What are the chances of this weird coincidence? The Weight of the Nation, a new documentary series on HBO that takes “an unflinching look” at the severity of the obesity epidemic and its crippling effects on our health care system, is headed to Washington. And get this, one of the expert docs from the film to attend is the aptly-named Dr. William Dietz. He’s a nutrition, physical activity and obesity director at the Centers for Disease Control and Prevention. Of course he is. We don’t know about you, but those shows depicting the obese guy who hasn’t left his bed in years and eats chicken all day definitely make us flinch.

HBO and the Institute of Medicine will host an advance showing on May 2 at the National Academy of Sciences for D.C. bigwigs, or as they put it, “leading health and medical officials, federal and local policymakers, and key stakeholders.”  Others who will be on hand: Francis Collins, Director at NIH, Harvey Fineberg, President of the Institute of Medicine and more.

Following the film will be a discussion with Dr. Dietz. We’d be disappointed if this wasn’t the case.

Teachers Tortured at ‘Bully’ Screening

Dennis Van Roekel, President of the National Educators Association, told attendees at last night’s screening of “Bully” that they were in for “an exciting, wonderful evening.” But clearly he was exaggerating. By the end of the film, half the audience, mostly female teachers, was sobbing and probably in need of a Xanax.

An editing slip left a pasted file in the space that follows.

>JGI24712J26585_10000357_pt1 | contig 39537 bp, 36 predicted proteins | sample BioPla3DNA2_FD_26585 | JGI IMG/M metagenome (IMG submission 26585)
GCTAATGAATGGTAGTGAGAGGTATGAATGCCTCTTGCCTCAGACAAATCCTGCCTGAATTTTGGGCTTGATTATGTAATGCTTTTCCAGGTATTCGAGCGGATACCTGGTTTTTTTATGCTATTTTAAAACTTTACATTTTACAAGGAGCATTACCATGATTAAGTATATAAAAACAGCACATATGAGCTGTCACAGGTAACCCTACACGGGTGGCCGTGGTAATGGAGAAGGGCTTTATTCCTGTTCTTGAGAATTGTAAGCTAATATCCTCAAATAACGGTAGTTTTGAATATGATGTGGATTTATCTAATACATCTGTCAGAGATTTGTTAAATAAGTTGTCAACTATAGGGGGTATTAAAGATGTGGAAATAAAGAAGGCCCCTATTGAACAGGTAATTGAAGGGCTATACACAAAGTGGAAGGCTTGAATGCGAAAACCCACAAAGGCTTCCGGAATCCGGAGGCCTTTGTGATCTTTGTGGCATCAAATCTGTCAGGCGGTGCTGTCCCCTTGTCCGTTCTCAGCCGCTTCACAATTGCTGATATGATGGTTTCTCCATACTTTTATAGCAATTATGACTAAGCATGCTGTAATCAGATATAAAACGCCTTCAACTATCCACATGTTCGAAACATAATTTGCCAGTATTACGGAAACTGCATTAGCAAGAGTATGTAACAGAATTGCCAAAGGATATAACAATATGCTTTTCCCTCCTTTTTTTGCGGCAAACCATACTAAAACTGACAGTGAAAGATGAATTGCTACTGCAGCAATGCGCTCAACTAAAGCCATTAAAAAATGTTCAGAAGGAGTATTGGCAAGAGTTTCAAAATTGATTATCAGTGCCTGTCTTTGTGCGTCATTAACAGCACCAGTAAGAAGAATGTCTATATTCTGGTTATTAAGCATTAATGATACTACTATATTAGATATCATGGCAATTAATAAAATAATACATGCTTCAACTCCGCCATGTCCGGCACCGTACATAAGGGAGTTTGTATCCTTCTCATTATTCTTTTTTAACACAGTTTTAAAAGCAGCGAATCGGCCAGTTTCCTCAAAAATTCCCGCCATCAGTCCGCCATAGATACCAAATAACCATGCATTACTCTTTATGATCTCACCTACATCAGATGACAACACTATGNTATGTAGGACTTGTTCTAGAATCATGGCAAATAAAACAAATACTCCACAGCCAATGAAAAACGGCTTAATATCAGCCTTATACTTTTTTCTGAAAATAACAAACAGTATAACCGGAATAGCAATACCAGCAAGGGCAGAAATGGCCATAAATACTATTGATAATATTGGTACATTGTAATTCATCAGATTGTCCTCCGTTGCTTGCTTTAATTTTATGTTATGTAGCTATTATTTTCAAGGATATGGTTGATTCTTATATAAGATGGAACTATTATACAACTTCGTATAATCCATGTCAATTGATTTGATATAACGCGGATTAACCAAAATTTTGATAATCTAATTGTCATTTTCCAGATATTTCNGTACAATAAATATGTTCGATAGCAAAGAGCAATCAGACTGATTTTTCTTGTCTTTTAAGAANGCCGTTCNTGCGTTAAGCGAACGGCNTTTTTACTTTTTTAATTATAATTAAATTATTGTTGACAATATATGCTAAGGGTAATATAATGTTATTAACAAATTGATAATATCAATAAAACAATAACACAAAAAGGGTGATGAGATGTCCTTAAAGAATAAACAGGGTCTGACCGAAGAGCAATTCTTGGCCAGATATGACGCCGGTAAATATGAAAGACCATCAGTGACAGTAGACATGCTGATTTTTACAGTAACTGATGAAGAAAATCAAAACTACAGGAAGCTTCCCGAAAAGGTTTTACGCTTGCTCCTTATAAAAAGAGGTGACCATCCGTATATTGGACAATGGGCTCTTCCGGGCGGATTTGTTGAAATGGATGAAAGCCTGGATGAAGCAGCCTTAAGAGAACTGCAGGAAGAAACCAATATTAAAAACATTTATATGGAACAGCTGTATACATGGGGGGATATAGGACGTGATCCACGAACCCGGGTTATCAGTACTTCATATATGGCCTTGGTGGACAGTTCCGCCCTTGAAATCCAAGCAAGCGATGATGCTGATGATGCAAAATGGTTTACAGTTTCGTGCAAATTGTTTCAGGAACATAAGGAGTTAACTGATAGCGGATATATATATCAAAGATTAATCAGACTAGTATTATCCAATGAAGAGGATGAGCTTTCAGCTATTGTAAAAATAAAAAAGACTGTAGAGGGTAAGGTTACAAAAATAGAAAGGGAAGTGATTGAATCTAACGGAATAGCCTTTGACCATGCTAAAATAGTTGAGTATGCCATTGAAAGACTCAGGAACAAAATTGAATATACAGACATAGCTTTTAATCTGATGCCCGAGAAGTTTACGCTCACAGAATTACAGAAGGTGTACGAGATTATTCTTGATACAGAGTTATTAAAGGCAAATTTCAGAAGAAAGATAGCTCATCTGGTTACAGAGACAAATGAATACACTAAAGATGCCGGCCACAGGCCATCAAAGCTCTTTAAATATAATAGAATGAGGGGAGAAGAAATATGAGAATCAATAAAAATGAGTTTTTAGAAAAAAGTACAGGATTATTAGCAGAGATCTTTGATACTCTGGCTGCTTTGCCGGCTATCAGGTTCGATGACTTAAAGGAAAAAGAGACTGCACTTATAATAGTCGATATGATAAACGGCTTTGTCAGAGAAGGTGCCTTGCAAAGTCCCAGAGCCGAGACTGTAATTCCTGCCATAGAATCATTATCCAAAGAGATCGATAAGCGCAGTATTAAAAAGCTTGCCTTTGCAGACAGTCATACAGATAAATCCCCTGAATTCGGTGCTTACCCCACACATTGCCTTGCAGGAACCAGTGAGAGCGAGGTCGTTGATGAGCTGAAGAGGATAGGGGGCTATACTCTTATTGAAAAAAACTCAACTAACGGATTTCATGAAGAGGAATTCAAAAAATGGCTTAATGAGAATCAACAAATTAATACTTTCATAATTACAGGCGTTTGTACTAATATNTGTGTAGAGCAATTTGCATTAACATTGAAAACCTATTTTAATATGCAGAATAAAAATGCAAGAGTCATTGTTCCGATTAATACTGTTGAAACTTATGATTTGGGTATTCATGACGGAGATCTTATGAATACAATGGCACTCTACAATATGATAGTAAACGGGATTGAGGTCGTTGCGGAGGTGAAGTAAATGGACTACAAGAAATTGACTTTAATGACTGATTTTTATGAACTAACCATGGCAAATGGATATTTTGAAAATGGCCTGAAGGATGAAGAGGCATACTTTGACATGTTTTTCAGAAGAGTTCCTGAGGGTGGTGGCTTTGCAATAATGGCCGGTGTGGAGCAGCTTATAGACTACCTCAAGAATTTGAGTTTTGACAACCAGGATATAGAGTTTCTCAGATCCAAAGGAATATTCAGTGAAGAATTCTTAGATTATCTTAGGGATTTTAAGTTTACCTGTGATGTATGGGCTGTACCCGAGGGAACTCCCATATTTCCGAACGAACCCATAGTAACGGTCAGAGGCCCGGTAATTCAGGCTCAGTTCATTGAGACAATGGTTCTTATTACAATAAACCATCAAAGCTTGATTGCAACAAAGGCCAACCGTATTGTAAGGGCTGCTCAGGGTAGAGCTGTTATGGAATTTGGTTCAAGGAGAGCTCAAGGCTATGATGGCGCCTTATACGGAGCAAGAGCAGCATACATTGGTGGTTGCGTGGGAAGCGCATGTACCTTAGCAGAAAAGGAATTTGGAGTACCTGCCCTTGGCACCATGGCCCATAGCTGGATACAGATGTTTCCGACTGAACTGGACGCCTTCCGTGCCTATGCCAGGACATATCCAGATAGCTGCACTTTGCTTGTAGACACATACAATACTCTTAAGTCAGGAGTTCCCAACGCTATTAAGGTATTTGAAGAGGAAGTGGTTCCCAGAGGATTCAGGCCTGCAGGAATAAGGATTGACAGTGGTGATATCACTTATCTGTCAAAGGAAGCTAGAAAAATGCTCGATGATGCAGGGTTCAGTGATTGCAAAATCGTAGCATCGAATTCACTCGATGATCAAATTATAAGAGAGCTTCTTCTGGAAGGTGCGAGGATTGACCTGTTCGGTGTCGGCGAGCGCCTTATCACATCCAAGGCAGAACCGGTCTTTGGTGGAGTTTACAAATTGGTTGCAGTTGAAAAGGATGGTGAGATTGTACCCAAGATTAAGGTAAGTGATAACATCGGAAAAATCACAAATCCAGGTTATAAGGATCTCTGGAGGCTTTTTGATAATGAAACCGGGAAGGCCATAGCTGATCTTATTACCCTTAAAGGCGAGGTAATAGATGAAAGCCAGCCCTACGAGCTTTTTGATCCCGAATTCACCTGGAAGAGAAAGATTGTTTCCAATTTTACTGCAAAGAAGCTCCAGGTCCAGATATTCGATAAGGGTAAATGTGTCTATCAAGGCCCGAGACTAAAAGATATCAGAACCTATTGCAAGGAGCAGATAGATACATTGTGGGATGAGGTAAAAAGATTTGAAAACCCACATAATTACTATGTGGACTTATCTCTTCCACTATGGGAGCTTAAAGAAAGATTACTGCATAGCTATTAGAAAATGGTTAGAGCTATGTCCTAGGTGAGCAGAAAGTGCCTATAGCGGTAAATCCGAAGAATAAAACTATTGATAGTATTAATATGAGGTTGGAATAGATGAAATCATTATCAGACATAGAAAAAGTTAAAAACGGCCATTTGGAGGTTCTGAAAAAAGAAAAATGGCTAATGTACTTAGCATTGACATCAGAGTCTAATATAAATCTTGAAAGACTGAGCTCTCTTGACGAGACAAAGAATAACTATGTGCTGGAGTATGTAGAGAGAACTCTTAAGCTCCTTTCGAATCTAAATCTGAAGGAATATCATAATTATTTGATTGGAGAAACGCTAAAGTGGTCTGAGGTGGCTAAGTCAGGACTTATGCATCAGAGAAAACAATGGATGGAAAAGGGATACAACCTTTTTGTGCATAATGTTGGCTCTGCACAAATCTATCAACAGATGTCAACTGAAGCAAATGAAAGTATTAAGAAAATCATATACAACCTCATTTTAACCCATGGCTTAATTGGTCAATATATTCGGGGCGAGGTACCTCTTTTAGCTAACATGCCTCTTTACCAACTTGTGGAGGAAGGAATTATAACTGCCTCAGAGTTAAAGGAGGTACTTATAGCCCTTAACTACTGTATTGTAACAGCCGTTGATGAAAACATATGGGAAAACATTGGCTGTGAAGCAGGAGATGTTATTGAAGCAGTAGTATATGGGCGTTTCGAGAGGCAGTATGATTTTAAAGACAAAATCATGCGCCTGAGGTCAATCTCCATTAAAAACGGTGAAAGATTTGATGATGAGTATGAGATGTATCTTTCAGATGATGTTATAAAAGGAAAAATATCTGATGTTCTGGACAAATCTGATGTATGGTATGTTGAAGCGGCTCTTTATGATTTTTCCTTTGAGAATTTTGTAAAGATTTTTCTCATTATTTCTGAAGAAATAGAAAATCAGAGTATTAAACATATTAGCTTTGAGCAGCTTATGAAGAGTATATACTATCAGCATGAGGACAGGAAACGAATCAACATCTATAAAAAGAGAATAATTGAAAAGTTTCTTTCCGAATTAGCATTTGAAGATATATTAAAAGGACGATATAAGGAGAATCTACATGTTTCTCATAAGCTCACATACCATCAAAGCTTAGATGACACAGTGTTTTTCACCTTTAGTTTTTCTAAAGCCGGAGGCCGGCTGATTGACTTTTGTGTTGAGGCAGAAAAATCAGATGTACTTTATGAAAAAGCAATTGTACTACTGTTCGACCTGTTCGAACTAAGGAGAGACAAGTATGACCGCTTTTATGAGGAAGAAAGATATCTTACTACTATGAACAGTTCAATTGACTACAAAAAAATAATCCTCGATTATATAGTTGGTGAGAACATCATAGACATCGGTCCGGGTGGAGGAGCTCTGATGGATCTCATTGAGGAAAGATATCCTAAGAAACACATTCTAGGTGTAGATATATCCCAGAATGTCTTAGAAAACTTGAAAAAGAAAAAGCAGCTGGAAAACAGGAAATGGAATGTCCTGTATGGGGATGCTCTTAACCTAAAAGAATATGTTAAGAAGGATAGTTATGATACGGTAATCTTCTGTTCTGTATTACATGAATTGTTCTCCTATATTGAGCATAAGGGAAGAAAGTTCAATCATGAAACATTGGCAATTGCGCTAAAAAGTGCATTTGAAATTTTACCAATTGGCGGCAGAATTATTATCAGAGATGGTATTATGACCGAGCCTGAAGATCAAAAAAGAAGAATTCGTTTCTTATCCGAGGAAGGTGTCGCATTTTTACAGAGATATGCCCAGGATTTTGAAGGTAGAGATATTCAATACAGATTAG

“Bully” is a documentary directed by Lee Hirsch about children who face ridicule and bullying at school. Two cases featured in the film concern kids, one 11 and another 17, who committed suicide after being picked on for years.

It was stirring and emotional, upsetting even. But not really “exciting” or “wonderful.”

The screening was held at the NEA’s headquarters on 16th street, NW.

Following the film WaPo‘s Jonathan Capehart moderated a discussion with Van Roekel, Hirsch, American Federation of Teachers President Randi Weingarten, National Center for Learning Disabilities Director James Wendorf, Katie Butler of and Jackie Libby, the mother of one of the children in the film.

“Bully” will be released in theaters April 23. See here for more information.

Important side note:  The NEA headquarters bathroom facilities are probably the most environmentally friendly place on Earth. That is to say, highly inconvenient for everyone. To activate the sink faucet, you have to move your hands around like a magician to trip the “hands-free” sensor. And the paper towel dispensers offer exactly three inches of paper per use. On the plus side, a slew of unhealthy snacks like potato chips, Wise popcorn, soda and chocolate chip and raisin cookies were aplenty before the show.